YORKSHIRE archaeologists are about to start to build a replica Iron Age roundhouse of the type inhabited by our ancestors over 2,000 years ago.
The circular house is being built at Great Hucklow, a Derbyshire Peak district village, in a project led by Sheffield University archaeologists.
It will become a place where schoolchildren and others can learn about life in Iron Age Britain, which ended when the Romans arrived.
The roundhouse is being built at the Nightingale Centre, a charity-run holiday, conference and activity centre.
Local groups, schools and villagers will be placing time capsules in the foundations of the replica roundhouse from 2pm on Sunday, November 25.
There will be other activities such as pot making and bronze casting and opportunities to help build the house itself.
Dr Roger Doonan, senior lecturer in archaeology at the University, said: “It might seem odd that we are marking the start of project by burying things in the ground, but it seems this is exactly what some people did in the Iron Age. By placing objects in the foundations, a real tangible attachment is made to the building – it is what makes a house into a home.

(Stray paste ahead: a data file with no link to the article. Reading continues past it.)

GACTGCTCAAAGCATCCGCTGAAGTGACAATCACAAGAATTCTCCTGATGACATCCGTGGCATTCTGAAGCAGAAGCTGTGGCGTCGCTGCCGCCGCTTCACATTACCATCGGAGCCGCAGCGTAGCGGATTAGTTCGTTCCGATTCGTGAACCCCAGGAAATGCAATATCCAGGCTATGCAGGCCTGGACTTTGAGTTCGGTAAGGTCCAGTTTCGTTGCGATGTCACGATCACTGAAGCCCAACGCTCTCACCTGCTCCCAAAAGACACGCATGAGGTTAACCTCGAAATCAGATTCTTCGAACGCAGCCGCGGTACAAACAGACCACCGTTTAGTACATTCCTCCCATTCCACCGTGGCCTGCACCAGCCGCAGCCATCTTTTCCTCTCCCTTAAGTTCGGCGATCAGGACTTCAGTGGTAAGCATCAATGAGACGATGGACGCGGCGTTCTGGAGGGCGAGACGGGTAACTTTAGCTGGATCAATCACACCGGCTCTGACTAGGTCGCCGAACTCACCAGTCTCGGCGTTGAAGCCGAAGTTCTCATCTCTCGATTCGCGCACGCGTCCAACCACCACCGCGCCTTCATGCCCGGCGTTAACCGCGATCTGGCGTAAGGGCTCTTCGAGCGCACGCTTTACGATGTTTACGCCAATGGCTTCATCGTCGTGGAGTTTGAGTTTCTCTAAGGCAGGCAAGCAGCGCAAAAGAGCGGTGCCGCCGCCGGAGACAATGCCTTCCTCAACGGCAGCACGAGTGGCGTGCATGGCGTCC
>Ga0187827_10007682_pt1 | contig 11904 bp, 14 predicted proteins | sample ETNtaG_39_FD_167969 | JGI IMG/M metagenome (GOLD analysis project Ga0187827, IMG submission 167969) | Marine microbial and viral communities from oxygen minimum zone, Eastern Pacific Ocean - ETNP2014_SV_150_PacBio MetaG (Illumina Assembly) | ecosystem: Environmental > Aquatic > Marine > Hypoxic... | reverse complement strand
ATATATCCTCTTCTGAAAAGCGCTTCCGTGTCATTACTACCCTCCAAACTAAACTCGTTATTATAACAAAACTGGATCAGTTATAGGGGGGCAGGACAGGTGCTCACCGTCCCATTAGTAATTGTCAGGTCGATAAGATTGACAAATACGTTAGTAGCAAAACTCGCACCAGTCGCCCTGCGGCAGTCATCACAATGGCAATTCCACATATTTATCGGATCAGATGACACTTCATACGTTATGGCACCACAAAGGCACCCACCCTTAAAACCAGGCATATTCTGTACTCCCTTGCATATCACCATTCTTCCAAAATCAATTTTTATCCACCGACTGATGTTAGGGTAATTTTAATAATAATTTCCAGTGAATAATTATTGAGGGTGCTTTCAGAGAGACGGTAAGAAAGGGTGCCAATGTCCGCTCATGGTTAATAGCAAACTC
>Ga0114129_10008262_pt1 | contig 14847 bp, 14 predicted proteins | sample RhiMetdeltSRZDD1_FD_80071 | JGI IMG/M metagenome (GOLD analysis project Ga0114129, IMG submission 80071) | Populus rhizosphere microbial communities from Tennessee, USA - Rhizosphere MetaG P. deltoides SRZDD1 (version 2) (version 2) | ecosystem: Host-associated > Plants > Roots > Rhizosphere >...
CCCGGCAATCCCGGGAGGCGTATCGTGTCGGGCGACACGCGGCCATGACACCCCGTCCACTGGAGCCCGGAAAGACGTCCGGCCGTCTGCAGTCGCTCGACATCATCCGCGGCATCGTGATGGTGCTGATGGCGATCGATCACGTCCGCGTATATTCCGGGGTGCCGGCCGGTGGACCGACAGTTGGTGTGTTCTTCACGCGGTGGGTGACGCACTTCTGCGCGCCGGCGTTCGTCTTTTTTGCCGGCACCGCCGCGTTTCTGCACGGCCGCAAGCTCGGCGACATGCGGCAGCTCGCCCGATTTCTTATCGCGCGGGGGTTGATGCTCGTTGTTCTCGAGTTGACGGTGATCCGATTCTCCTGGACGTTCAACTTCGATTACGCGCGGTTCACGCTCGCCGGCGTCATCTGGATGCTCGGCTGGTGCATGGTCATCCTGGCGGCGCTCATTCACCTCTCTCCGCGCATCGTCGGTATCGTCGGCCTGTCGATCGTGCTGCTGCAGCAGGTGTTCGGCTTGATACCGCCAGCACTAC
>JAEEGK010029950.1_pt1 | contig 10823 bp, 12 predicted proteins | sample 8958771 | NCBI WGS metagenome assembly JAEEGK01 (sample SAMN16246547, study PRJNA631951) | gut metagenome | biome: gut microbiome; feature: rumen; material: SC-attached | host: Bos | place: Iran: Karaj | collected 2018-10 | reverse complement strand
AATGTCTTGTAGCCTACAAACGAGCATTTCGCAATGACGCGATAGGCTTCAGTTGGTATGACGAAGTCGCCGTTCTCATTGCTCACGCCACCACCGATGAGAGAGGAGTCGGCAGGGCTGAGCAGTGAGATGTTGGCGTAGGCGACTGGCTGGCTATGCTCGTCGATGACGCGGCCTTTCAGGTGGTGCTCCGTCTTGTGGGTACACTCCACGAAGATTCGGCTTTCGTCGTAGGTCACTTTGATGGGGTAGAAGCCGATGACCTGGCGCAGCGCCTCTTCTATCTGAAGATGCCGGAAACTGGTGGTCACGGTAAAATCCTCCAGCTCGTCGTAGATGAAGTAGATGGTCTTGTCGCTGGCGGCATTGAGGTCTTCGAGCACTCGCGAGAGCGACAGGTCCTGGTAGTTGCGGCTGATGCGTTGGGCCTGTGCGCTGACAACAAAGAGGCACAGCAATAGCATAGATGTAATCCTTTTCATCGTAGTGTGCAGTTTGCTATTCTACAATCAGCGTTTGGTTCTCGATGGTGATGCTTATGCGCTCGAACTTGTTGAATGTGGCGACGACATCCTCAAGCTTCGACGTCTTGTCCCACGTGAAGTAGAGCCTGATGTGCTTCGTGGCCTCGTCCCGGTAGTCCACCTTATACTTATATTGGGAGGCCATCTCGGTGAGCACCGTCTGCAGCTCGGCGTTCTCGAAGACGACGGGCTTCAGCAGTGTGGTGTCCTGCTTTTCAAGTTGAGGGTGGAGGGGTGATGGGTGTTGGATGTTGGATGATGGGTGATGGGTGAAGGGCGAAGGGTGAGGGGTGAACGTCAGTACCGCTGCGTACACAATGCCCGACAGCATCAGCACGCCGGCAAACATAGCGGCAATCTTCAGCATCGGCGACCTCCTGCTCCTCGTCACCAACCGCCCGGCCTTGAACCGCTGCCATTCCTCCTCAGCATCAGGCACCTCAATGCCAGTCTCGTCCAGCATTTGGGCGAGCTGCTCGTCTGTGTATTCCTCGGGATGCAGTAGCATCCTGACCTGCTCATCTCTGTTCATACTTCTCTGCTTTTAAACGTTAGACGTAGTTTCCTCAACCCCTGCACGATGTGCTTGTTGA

“We want this to be a community space used by many groups and it seems fitting to involve everyone, not just in its use, but also in its making. “I hope many will want to place a little special something in the time capsule pit. Making a foundation deposit creates a nice connection with Iron Age communities. I only hope that nobody comes along intending to bury deceased family members under the house as they did in the Iron Age — that might take some explaining when the capsules are recovered!”
Stella Burney, Nightingale Centre director, said: “It will form a really important addition to the centre and provide a peaceful space for individuals and groups to enjoy.”